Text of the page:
The Summer Reading Challenge

Oh, Summer Reading Programs… I loathe you.

Let me explain.

This time of year as many schools are wrapping up their final days (ending in May is crazy to me) I see all over social media, “What are your assigned summer reads?” “What program do you use to make sure students are reading over the summer?” and a simple search on Teachers Pay Teachers yields 20, 619 items under “Summer Reading” For example you can pay one easy payment of 89.99 to receive 400+ “original and fun” comprehension passages to avoid the “summer slide”.  Maybe you want a summer reading challenge with accompanying log? I bet you I know who doesn’t, your students.

It is summer, assigning teenagers reading homework because you can’t fit reading a text and discussing it in your already busy year so kids have to fit it into their summer sounds like more of a time management problem than a reading problem. I can’t help but wonder if these same teachers assigning at minimum one book but usually more would appreciate their Principal or Division assigning reading to do over the summer? I highly doubt it. I wonder if those same teachers like having what they read dictated to them? I know I don’t. I also know that as a student I would laugh out loud if a teacher assigned me homework over the summer.

The summer is meant for enjoying yourself, for recharging the batteries that are running low for students and teacher alike as we approach the end of the year. Please do not get me started on the whole “we shouldn’t be counting down, it makes the kids sad” business. My students love the countdown, it isn’t a celebration of being down with them it is a celebration of what they have done. Taking that celebration and saying,, “Oh but you must also do this…” or “You need to read these assigned things because I have not taught you well enough or trust that you will read a bit on your own during your well-earned break”, only tells them that they have not yet, in a year, done enough.

So how do we help students avoid that summer slide and not assign some challenge, program or log to be returned on day one?

  1. Model your summer reading plans. Let students know what you plan to read, show them how they can keep track of your reading with a blog or following you on Twitter. Put your money where your mouth is. I currently have 2-3 professional books and 5 and growing “for fun” books in the TBR. I am saving them for summer. I love to sit out and read in the sun with my coconut tanning oil nearby.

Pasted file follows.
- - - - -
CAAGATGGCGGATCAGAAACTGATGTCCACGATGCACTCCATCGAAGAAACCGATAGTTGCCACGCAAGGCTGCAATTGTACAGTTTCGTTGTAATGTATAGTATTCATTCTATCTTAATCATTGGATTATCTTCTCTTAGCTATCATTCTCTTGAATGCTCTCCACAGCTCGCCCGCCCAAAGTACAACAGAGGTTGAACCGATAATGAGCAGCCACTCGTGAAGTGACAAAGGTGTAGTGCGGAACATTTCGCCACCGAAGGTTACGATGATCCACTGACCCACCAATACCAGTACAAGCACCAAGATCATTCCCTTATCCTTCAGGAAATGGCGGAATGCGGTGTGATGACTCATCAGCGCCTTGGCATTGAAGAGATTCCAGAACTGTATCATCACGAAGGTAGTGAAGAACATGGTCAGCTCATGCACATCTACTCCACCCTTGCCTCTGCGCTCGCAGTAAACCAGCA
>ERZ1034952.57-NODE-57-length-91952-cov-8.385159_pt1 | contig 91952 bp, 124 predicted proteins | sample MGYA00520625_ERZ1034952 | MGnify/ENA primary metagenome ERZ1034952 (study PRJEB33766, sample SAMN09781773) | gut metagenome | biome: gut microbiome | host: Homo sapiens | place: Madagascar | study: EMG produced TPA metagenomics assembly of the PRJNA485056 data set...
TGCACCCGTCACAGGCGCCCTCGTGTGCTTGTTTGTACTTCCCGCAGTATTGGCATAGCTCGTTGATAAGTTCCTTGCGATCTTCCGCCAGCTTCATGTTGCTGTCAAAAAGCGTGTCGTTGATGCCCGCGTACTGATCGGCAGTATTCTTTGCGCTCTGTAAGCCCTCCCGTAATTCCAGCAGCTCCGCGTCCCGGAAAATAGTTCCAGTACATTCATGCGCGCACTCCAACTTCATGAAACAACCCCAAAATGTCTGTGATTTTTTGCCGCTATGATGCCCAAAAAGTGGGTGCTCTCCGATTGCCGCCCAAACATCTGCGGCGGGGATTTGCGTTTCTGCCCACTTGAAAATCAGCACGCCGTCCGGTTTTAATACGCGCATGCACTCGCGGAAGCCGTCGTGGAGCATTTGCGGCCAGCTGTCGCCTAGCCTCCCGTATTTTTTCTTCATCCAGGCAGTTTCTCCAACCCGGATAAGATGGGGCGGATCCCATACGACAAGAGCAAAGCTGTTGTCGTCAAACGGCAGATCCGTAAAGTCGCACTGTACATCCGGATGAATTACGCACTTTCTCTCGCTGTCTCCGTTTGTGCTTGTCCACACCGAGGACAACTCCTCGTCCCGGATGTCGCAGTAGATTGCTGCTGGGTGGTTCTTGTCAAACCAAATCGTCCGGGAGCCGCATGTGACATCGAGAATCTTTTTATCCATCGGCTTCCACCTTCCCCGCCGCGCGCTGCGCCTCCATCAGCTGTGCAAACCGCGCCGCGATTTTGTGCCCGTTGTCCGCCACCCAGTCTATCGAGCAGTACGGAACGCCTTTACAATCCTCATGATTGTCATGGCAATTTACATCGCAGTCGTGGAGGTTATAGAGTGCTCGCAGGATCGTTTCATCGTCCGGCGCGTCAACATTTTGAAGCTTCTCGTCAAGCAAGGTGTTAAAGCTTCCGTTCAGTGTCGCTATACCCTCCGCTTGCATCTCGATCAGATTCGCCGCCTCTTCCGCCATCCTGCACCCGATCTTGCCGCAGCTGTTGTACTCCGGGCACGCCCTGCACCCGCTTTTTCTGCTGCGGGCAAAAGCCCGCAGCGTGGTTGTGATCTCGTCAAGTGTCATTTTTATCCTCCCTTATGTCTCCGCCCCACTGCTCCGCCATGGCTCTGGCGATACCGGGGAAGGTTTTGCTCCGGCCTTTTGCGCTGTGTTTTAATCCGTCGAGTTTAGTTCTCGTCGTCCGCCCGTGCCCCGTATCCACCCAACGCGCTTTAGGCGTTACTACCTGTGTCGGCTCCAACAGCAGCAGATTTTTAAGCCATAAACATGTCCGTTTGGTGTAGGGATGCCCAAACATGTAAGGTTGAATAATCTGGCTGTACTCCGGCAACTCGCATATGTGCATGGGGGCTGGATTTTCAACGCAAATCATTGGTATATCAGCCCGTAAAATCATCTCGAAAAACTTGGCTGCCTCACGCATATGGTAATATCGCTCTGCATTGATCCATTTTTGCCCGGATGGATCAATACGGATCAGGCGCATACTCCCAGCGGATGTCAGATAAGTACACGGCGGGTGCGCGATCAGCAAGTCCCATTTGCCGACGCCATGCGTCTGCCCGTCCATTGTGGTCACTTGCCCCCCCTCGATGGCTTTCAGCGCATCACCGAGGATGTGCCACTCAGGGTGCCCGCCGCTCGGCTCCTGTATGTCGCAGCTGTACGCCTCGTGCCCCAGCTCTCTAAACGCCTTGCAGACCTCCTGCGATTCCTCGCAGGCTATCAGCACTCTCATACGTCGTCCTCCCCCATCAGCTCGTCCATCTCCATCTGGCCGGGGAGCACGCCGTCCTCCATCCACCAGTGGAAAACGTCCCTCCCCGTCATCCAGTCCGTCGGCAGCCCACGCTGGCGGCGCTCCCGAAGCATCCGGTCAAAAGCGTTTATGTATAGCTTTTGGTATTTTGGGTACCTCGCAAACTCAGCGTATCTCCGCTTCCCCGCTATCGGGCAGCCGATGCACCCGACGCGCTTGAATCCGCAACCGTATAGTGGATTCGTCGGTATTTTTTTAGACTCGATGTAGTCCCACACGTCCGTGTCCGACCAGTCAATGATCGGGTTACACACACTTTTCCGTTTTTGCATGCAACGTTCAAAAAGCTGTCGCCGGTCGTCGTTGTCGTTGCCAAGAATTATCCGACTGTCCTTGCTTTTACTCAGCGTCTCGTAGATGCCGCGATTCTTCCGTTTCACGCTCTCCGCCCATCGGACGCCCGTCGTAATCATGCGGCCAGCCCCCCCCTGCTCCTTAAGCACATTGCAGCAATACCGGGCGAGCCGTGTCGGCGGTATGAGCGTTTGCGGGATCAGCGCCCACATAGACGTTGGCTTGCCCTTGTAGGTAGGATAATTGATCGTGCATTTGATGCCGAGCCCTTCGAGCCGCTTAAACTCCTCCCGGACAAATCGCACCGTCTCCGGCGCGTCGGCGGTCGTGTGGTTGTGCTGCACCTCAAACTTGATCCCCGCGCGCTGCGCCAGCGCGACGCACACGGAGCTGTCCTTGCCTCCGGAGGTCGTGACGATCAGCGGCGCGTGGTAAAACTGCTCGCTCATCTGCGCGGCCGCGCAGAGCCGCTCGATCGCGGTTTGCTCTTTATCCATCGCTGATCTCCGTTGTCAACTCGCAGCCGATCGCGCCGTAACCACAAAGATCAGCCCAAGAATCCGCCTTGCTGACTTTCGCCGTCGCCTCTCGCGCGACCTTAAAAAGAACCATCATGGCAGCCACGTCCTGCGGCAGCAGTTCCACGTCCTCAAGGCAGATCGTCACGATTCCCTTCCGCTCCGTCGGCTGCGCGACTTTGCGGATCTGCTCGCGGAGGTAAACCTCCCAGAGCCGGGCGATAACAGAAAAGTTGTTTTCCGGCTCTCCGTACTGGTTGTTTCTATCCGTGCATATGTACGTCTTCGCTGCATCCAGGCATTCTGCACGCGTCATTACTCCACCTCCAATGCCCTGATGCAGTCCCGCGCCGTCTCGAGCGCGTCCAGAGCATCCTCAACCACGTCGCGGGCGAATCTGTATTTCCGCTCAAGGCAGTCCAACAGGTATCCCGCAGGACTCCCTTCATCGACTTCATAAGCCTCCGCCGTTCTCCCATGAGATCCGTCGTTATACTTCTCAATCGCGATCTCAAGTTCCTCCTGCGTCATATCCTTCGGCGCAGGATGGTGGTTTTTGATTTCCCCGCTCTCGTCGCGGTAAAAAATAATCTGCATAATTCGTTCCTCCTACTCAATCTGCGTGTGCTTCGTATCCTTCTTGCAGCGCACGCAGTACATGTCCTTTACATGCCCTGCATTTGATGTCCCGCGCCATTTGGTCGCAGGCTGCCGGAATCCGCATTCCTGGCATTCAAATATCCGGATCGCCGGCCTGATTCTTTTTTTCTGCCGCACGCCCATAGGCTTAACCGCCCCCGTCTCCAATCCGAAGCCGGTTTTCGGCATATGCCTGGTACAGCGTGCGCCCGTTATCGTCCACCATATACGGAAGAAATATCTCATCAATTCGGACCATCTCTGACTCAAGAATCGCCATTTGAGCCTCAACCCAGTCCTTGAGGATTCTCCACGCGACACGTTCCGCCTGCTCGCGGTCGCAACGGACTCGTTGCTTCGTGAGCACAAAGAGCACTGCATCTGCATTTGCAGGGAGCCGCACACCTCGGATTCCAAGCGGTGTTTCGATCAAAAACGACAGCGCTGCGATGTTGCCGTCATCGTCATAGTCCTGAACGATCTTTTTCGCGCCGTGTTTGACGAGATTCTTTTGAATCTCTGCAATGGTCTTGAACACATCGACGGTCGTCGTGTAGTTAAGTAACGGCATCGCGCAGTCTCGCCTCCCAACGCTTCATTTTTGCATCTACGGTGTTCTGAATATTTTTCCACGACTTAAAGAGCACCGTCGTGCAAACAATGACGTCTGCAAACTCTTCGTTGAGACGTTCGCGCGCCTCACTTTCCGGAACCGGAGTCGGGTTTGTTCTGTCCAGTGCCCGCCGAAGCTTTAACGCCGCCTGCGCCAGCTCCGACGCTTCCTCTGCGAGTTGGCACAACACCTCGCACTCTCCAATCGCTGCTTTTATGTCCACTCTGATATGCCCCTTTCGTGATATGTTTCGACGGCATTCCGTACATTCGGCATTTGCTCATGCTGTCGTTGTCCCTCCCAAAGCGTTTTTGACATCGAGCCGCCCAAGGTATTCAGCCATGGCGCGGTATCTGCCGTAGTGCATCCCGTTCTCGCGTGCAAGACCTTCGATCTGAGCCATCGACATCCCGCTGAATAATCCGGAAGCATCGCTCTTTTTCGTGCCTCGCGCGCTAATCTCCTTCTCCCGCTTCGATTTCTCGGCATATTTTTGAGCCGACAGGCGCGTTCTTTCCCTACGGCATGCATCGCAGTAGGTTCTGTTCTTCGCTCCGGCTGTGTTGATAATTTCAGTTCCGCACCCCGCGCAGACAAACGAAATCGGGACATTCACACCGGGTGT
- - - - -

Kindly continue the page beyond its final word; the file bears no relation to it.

2. Make sure your students have access. A library card, send them home with books, or as I am planning, let them know a day a week or every two weeks that you will be at the school. I plan to let my students know when I will be there so that they can pop in if they need some summer reading material. If they follow my blog or twitter they will be coming in to see what I am reading and if I finished it yet. An hour out of the week to book talk is nothing if it gets books in a few more students hands.
  3. Choice. You want kids to read over the summer? Let them choose what they want to read. I spent the summer reading comics books as a kid, I spend summers reading comics now. If we are telling students what to read it becomes a task if we are encouraging them to discover a new book, to discover themselves as readers we are showing them we trust them. We are telling our students that reading is important but so is the choice in how they spend their time because it is their time.

I plan to ask my students to read over the summer. When they return I will ask them what they read and if they will share with their peers but that is where my “program” will end.

An invitation to discover new books and share with their peers.

Sounds a lot better than 89.99 for 400+ “fun” comprehension entries and a reading log…


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